Platform labour conference

With support from CRASSH and the Max-Cam centre for Ethics, Economy and Social Change, in April 2021, I will run a conference on Politics and Ethics of Platform Labour: Learning from Lived Experiences.

I’ll post the call for papers soon.

Image: Micky Viezzoli

Digital platforms are increasingly important forms of organising work today, from the physical labour of driving, delivery, cleaning and other tasks – organised through platforms like Uber, Lyft, Deliveroo, Instacart etc., to freelance digital labour through sites like UpWork, Amazon Mechanical Turk, Fiverr. Sites connect clients to workers, organise payment, and take commission, while mostly seeking to avoid the responsibilities that an employer might have to employees. This conference seeks to explore the politics and ethics of this way of organising labour from the perspective of the lived experience of the workers themselves. We will focus especially on qualitative and ethnographic work on how people feel about their own labour situation, how they build their own networks, what they consider to be the most important aspect of this new way of working, and how it fits with their lives and values. We hope to attract a broad range of activists, social scientists, social theorists and philosophers of platform capitalism to this conversation.

This conference seeks to explore the politics and ethics of this way of organising labour from the perspective of the lived experience of the workers themselves. We will focus especially on qualitative and ethnographic work on how people feel about their own labour situation, how they build their own networks, what they consider to be the most important aspect of this new way of working, and how it fits with their lives and values. We hope to attract a broad range of activists, social scientists, social theorists and philosophers of platform capitalism to this conversation.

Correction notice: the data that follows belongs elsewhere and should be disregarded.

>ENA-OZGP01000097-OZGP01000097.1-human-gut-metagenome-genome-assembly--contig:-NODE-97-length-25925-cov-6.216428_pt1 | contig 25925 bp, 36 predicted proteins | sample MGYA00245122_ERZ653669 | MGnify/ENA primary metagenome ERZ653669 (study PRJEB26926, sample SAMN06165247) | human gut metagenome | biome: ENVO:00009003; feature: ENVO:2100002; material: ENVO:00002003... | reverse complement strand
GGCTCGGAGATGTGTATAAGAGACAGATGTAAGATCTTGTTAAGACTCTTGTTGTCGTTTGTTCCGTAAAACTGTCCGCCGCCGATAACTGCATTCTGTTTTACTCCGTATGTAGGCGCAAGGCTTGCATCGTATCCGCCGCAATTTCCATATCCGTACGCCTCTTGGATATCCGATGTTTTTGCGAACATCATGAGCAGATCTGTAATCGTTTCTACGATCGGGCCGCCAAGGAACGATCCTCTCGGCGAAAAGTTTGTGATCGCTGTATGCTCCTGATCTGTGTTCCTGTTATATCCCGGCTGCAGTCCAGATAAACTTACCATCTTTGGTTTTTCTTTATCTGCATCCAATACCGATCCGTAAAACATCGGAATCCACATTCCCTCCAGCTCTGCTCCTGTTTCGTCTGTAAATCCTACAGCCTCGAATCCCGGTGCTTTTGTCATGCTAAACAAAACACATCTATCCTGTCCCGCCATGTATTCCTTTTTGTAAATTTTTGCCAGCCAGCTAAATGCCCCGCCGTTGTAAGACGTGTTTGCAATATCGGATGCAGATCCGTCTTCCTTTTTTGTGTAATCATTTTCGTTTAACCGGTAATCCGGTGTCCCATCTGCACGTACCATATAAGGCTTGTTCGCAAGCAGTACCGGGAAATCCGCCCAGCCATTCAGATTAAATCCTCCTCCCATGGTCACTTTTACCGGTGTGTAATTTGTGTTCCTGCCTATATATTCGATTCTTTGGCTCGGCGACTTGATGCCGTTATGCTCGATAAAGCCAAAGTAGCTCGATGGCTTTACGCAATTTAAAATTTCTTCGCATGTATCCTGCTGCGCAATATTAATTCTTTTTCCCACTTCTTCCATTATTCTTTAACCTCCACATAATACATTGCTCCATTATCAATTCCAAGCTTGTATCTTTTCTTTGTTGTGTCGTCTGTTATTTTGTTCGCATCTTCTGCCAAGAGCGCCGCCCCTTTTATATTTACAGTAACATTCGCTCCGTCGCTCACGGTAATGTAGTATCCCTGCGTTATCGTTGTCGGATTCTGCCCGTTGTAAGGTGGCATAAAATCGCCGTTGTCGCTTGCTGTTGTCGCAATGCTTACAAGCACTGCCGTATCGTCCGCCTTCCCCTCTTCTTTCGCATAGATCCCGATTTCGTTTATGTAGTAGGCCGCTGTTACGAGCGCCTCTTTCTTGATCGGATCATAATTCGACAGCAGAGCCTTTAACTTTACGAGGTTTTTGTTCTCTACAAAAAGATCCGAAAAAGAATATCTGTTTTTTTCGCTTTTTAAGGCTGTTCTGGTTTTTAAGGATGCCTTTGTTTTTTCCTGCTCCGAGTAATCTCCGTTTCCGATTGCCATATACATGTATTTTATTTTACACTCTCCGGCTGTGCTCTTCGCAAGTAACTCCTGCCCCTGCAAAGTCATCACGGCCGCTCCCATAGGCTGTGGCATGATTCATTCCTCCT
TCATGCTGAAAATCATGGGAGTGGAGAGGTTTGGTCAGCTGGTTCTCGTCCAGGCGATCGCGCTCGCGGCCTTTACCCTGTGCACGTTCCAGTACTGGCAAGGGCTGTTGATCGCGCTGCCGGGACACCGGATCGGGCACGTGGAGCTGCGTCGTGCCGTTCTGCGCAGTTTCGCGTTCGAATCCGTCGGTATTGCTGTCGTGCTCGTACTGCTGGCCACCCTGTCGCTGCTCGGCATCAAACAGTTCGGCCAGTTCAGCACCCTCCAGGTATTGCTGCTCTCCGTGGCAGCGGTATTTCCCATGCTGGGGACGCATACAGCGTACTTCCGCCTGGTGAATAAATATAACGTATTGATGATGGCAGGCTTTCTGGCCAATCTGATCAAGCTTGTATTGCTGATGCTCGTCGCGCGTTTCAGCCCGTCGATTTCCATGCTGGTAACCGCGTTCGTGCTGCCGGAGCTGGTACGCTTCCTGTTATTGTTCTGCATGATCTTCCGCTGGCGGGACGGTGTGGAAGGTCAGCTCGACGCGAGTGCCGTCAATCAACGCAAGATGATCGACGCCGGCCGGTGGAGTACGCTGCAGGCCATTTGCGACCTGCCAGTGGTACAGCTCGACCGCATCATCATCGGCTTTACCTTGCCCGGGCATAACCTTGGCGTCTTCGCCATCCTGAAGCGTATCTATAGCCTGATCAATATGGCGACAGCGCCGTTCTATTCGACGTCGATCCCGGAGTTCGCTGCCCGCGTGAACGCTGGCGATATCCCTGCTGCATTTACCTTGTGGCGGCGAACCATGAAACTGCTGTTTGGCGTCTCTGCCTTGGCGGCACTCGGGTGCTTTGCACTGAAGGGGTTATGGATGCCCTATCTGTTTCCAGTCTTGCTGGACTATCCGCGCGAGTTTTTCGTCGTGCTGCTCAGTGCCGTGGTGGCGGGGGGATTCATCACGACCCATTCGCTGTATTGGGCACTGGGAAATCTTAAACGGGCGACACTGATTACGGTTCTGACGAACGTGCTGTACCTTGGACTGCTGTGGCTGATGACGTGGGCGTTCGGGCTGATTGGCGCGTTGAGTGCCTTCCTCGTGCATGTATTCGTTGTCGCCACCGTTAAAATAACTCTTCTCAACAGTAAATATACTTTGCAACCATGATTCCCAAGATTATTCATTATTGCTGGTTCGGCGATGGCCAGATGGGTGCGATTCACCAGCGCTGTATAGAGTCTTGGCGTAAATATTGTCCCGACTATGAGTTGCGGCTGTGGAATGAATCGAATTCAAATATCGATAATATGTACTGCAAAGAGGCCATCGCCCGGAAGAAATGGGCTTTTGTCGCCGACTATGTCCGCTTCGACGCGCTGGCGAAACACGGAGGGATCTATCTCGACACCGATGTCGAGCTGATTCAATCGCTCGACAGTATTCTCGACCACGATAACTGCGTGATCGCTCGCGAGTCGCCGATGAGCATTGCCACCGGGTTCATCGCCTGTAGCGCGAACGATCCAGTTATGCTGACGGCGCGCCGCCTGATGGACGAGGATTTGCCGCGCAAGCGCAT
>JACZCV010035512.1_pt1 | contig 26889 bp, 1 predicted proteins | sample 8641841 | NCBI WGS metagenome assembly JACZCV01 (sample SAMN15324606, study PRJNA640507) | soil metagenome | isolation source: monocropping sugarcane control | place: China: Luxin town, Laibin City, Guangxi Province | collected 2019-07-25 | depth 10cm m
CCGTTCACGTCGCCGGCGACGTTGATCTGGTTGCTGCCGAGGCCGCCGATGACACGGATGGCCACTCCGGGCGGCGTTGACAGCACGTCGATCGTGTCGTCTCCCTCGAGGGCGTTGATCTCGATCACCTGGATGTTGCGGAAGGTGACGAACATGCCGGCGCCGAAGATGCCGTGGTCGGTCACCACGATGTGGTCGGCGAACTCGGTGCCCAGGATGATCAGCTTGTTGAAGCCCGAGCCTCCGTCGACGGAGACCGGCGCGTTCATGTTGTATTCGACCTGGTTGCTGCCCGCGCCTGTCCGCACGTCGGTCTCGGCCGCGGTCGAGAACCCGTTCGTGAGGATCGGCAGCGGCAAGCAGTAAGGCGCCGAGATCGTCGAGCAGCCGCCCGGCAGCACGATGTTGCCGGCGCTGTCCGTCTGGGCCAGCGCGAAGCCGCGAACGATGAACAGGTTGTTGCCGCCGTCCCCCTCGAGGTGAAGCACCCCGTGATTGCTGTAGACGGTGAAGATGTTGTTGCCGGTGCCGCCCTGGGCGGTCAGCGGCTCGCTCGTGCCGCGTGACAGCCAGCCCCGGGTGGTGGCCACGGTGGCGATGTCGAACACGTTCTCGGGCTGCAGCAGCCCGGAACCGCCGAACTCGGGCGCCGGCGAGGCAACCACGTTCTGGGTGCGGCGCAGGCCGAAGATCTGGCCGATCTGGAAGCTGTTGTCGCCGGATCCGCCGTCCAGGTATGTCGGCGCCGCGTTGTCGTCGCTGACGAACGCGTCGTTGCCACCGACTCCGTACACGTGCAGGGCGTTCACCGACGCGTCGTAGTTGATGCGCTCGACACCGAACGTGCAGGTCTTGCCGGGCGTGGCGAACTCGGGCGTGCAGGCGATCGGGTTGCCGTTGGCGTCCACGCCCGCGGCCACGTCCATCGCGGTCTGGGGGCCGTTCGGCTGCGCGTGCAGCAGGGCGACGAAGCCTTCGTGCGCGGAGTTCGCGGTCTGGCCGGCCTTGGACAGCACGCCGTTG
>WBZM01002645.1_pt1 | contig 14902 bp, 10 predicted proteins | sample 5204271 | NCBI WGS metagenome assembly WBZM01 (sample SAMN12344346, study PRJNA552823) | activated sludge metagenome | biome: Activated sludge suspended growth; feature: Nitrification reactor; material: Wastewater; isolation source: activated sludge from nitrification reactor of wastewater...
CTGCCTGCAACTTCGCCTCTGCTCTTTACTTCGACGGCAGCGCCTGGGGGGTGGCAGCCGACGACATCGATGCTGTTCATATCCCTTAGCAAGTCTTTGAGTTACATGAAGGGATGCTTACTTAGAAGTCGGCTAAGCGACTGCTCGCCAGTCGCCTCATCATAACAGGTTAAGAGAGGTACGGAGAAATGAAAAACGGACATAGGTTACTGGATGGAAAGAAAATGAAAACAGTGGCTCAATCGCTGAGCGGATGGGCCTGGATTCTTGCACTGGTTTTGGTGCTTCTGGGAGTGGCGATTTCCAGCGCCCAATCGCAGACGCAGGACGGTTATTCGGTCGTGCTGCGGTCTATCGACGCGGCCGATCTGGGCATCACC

Drawing on this conversation and beginning from the perspective of those doing the work, we aim to identify some of the key political and ethical questions associated with this form of labour today. Such questions might include: what is the appropriate relationship between worker, client and employer? Does the platform itself dictate that relationship? Does it make exploitation easier than conventional employment forms, or even inevitable? Could there be principals of design that would mitigate against that? What is the role of regulation in reality, and what could its role be? What is it that workers like about platform labour? How do they evaluate their own conditions, and how would they like them to improve? What are the social networks that workers develop around these forms of labour, and how does it fit together with their daily lives, hopes, values and family situations? What are the possibilities for collective action? How have all of these been affected by the Covid-19 pandemic?

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